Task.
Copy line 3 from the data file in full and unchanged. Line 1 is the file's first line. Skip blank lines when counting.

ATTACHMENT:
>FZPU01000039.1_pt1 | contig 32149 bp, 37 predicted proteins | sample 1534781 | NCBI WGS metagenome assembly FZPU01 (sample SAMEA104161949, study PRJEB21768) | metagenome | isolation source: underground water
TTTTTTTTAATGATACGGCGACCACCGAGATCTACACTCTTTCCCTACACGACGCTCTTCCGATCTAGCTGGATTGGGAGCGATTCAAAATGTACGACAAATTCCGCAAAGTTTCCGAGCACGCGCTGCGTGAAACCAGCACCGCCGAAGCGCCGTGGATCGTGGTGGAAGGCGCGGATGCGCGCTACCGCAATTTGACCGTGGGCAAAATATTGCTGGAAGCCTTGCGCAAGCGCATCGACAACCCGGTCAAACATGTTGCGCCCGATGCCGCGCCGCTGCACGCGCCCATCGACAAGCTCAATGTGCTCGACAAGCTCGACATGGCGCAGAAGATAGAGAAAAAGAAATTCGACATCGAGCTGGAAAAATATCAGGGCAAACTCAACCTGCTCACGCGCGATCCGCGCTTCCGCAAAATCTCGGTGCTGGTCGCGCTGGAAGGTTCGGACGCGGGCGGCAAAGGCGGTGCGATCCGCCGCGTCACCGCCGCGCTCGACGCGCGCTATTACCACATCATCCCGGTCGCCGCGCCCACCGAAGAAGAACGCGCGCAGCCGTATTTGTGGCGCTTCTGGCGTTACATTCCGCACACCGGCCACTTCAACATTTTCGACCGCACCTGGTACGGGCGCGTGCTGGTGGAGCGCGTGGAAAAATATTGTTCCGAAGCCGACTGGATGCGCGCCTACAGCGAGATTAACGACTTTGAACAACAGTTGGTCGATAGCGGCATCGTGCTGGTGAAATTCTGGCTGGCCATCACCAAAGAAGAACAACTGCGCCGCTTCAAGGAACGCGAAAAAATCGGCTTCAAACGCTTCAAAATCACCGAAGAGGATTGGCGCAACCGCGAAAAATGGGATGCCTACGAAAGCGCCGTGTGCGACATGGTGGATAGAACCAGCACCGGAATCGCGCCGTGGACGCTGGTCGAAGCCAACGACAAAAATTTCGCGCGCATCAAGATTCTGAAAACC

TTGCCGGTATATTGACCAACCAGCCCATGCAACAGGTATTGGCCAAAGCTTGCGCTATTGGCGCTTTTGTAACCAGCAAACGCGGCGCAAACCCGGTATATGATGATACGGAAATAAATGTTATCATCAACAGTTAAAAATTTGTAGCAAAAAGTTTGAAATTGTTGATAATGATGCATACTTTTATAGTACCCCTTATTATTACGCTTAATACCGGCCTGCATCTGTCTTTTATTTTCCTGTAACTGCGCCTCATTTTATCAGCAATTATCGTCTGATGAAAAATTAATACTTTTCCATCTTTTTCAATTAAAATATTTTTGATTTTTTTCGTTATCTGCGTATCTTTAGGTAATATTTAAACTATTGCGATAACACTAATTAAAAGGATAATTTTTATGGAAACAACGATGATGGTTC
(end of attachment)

TTGCCGGTATATTGACCAACCAGCCCATGCAACAGGTATTGGCCAAAGCTTGCGCTATTGGCGCTTTTGTAACCAGCAAACGCGGCGCAAACCCGGTATATGATGATACGGAAATAAATGTTATCATCAACAGTTAAAAATTTGTAGCAAAAAGTTTGAAATTGTTGATAATGATGCATACTTTTATAGTACCCCTTATTATTACGCTTAATACCGGCCTGCATCTGTCTTTTATTTTCCTGTAACTGCGCCTCATTTTATCAGCAATTATCGTCTGATGAAAAATTAATACTTTTCCATCTTTTTCAATTAAAATATTTTTGATTTTTTTCGTTATCTGCGTATCTTTAGGTAATATTTAAACTATTGCGATAACACTAATTAAAAGGATAATTTTTATGGAAACAACGATGATGGTTC